B-17 heroes south pacific

October 9, 1942: Lille

On October 9, 1942, the 1st Bomb Wing of the United States’ Eighth Air Force conducted a bombing mission against the steel and engineering works at Lille, France.

Codenamed “Mission 18”, it set several precedents for future airborne campaigns and marked a vital turning point for the American Armed Forces.

The impetus for the mission was the strategic need to disrupt German logistics and manufacturing capabilities.

Lille, a major industrial city, was an optimal target with its steel and engineering works playing a vital role in supporting the German war machine.

Under the command of Brigadier General Newton Longfellow, 108 American B-17 Flying Fortress bombers were dispatched on this mission.

This marked the first occasion where over a hundred bombers were designated for a single mission, marking an escalation in the U.S. air strategy.

Internal issues, however, hampered the mission’s execution, as only 84 aircraft actually reached the target due to operational difficulties and poor weather. Despite this, a significant amount of damage was inflicted on the target.

A total of 24 planes from the 301st Bombardment Group and the 306th Bombardment Group unloads 60 tons of bombs in the area, hitting key installations and disrupting operations for an extended period at considerable cost.

However, the mission was not without its costs, as Luftwaffe fighters and anti-aircraft defenses were able to inflict casualties upon the American bomber formations. As a result of the mission, 2 bombers were lost, and a number of others received varying degrees of damage.

These losses underscored the need for long-range fighter escorts, a lesson which would resonate throughout the remainder of the war.


The mission demonstrated a commitment and determination by United States military forces and set the stage for more frequent and increasingly larger-scale bombing operations over the remainder of World War II.


It also underscored the cruel reality of the air war over Europe with heavy casualties on both sides and significant collateral damage.



Leave a Reply

Your email address will not be published. Required fields are marked *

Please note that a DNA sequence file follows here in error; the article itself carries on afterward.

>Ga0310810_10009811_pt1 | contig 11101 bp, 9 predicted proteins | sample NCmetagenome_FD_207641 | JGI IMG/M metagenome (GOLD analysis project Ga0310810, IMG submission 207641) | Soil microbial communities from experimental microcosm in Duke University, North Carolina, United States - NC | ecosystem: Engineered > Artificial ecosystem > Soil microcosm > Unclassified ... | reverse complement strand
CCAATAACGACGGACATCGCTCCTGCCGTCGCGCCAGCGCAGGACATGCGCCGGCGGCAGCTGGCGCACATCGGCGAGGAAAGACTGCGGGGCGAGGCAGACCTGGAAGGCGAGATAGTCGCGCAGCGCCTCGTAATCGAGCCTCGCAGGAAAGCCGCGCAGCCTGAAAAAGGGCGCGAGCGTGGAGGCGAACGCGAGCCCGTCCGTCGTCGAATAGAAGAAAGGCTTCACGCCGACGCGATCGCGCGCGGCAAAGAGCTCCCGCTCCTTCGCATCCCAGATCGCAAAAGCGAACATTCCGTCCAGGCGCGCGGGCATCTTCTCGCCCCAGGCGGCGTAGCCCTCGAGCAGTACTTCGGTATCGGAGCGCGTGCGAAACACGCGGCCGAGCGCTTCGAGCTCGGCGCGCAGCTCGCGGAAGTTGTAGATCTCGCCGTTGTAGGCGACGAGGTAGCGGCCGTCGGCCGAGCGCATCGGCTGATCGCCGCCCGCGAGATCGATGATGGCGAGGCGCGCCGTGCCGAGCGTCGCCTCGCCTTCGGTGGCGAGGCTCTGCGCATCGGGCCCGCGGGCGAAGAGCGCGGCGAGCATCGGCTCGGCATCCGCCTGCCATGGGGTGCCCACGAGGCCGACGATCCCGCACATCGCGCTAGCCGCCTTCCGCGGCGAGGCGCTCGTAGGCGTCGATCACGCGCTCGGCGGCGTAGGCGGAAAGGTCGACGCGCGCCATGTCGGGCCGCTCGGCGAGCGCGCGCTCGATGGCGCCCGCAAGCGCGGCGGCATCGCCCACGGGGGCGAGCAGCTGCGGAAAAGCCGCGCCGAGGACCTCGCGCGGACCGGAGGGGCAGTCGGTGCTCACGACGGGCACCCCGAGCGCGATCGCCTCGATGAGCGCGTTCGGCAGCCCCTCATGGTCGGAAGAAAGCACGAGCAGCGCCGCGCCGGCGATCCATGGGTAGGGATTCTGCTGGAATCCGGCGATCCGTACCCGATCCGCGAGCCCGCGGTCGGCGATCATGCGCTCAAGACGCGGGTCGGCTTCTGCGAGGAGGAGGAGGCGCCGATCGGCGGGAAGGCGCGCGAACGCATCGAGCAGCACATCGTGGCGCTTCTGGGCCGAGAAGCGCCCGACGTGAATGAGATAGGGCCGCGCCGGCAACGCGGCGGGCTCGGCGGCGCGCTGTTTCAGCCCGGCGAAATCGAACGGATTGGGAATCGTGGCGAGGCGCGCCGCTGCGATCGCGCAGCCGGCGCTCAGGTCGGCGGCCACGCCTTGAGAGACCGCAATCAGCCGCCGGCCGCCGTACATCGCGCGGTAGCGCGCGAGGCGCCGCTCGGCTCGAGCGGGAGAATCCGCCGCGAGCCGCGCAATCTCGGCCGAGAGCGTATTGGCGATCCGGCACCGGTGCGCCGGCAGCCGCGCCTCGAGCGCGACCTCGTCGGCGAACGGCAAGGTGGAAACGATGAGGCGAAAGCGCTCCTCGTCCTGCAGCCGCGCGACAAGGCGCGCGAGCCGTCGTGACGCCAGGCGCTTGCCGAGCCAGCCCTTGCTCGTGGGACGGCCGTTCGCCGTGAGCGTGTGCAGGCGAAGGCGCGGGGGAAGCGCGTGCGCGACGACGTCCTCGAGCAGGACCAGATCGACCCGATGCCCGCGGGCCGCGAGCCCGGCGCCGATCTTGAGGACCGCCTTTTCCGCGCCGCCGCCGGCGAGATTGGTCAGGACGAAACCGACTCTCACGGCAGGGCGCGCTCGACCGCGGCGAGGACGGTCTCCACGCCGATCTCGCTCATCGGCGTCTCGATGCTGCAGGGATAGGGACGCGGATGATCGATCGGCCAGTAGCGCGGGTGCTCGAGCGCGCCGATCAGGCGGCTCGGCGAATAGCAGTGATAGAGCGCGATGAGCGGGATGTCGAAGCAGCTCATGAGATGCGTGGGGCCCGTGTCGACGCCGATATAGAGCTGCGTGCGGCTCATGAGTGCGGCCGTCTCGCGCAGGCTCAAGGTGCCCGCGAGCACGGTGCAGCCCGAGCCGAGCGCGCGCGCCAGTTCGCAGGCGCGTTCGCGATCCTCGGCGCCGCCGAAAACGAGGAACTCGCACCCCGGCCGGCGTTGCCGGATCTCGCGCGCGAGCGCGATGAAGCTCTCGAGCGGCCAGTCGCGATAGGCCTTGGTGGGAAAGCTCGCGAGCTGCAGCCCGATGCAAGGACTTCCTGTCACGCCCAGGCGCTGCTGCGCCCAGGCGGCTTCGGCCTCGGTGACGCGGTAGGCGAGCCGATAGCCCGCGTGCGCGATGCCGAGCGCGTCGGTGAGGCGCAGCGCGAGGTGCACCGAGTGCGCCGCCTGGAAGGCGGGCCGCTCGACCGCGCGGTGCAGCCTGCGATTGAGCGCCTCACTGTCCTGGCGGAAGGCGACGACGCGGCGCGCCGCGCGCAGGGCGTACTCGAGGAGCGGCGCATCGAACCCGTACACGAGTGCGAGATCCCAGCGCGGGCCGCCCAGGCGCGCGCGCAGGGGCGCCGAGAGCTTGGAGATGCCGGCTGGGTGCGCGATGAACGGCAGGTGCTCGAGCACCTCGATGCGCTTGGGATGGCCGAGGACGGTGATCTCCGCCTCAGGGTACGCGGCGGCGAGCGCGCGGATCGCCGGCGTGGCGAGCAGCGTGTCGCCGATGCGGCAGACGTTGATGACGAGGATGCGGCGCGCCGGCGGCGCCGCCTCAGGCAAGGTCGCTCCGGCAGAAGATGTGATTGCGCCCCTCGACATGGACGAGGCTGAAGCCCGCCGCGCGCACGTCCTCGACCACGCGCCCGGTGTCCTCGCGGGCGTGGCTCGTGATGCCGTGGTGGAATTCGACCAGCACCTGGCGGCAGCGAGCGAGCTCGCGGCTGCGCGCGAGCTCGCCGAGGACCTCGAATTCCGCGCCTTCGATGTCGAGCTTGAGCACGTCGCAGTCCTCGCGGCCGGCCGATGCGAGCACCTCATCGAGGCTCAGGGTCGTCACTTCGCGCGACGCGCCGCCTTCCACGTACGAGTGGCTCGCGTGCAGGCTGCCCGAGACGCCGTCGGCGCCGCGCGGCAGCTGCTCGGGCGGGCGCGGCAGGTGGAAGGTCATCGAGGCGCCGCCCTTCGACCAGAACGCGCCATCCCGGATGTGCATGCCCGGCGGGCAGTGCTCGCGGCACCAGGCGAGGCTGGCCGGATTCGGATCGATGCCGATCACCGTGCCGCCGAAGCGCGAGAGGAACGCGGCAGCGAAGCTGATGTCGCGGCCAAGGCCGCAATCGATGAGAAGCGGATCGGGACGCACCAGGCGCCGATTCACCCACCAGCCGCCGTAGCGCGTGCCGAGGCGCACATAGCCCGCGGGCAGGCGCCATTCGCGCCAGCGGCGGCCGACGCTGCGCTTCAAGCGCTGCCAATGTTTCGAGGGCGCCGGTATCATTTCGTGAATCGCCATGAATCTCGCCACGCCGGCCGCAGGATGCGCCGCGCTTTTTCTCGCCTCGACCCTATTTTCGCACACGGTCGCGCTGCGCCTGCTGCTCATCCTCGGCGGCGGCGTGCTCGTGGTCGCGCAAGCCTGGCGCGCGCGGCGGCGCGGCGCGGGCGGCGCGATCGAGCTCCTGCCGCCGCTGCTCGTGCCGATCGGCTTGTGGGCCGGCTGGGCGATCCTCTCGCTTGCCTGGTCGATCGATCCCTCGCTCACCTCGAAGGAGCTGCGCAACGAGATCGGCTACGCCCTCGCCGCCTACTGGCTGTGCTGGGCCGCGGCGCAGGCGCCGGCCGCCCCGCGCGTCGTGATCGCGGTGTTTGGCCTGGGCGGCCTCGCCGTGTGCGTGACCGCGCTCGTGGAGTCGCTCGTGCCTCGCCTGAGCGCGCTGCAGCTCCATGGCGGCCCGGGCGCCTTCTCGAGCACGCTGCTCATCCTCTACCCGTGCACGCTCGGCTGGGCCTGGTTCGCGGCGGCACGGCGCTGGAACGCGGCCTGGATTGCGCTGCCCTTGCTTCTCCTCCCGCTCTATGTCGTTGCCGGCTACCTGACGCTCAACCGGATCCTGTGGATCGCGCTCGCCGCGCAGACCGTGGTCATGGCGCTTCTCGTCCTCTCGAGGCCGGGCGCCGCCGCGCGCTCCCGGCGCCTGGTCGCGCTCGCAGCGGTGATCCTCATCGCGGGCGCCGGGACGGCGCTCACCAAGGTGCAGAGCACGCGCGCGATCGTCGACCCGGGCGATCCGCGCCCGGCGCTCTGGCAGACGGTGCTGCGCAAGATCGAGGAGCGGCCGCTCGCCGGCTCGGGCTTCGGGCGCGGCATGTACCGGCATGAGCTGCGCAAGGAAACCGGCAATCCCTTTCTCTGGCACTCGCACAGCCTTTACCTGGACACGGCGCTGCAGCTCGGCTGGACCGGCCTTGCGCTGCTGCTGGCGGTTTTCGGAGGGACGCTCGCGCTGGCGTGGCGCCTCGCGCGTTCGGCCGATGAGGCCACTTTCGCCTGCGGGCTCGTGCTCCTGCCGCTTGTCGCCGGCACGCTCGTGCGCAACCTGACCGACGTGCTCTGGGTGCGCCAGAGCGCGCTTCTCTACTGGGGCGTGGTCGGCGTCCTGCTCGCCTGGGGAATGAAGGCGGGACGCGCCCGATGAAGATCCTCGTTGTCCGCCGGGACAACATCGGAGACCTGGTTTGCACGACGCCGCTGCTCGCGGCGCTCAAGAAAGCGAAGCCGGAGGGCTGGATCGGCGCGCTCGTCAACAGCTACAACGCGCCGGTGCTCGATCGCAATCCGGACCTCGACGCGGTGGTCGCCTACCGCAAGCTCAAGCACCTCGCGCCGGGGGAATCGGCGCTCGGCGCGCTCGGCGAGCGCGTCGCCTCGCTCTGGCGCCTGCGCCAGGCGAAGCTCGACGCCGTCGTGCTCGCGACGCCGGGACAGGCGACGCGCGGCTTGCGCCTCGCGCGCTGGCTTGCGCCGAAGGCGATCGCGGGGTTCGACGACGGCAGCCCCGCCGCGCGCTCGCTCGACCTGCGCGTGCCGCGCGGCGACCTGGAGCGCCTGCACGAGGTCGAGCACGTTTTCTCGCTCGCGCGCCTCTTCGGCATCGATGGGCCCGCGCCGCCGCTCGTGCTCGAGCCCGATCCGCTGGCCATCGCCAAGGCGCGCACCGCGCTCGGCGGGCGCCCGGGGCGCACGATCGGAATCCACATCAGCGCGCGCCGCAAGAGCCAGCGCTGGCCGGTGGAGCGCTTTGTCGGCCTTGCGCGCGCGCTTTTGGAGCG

Related Posts

B-17 heroes AI image

6 Years ago in Dayton…

  I remember quite vividly going into the National Museum of The US Air Force for the first time. A very special day, May 17th 2018. I was taken aback by the gigantic hangar. Since it was the grand opening of the restored Memphis Belle exhibit, there were a lot of people.   My first impression upon seeing the B-17

B-17 heroes ball turret

Everything you need to know about the Ball Turret

… And a controversy. The Sperry ball turret, was a key defensive feature of the Boeing B-17 Flying Fortress heavy bomber during World War II. Here are some important aspects of the ball turret:   Location: The ball turret was positioned on the underside of the B-17’s fuselage, near the waist of the aircraft.   Design: It was a spherical,

B-17 heroes photos

Meet B-17 Navigator Bill Rosnyai. B-17 hero who flew 35 missions in Europe

This is a report by Cynthia Canty on Bill Rosnyai. Bill enrolled when he was 18 in Detroit.   Listen to this great American Hero who said he couldn’t imagine an 18-year-old today getting in a plane like the B-17 today.   He found Masters of The Air’s aerial combat realistic and painful.   Thank you for your service Bill

y1-b17 - b-17 heroes.com

January 11 1937 – The YB-17 36-149 is flown to Wright field, Dayton for testing

On December 2, 1936, the first Boeing YB-17 bomber, U.S. Army Air Corps serial number 36-149, made its maiden flight.   This followed the crash of the original Boeing Model 299 prototype on October 30, 1935. Despite this setback, the Army had ordered 13 YB-17s for service testing, designated Y1B-17 and serial numbers 36-149 through 36-161. Prior to first flight,

b-17 heroes memphis belle 2022 pic

December 6th 1942: Bombing Mission of El Aouina Airfield

On December 6th 1942, a significant B-17 bombing mission targeted El Aouina Airfield during World War II.   The mission involved B-17 Flying Fortress bombers escorted by P-38s.   The objective was to strike strategic targets and disrupt enemy operations. The mission aimed to degrade enemy facilities and hinder their military capabilities. El Aouina Airfield was a strategic target, and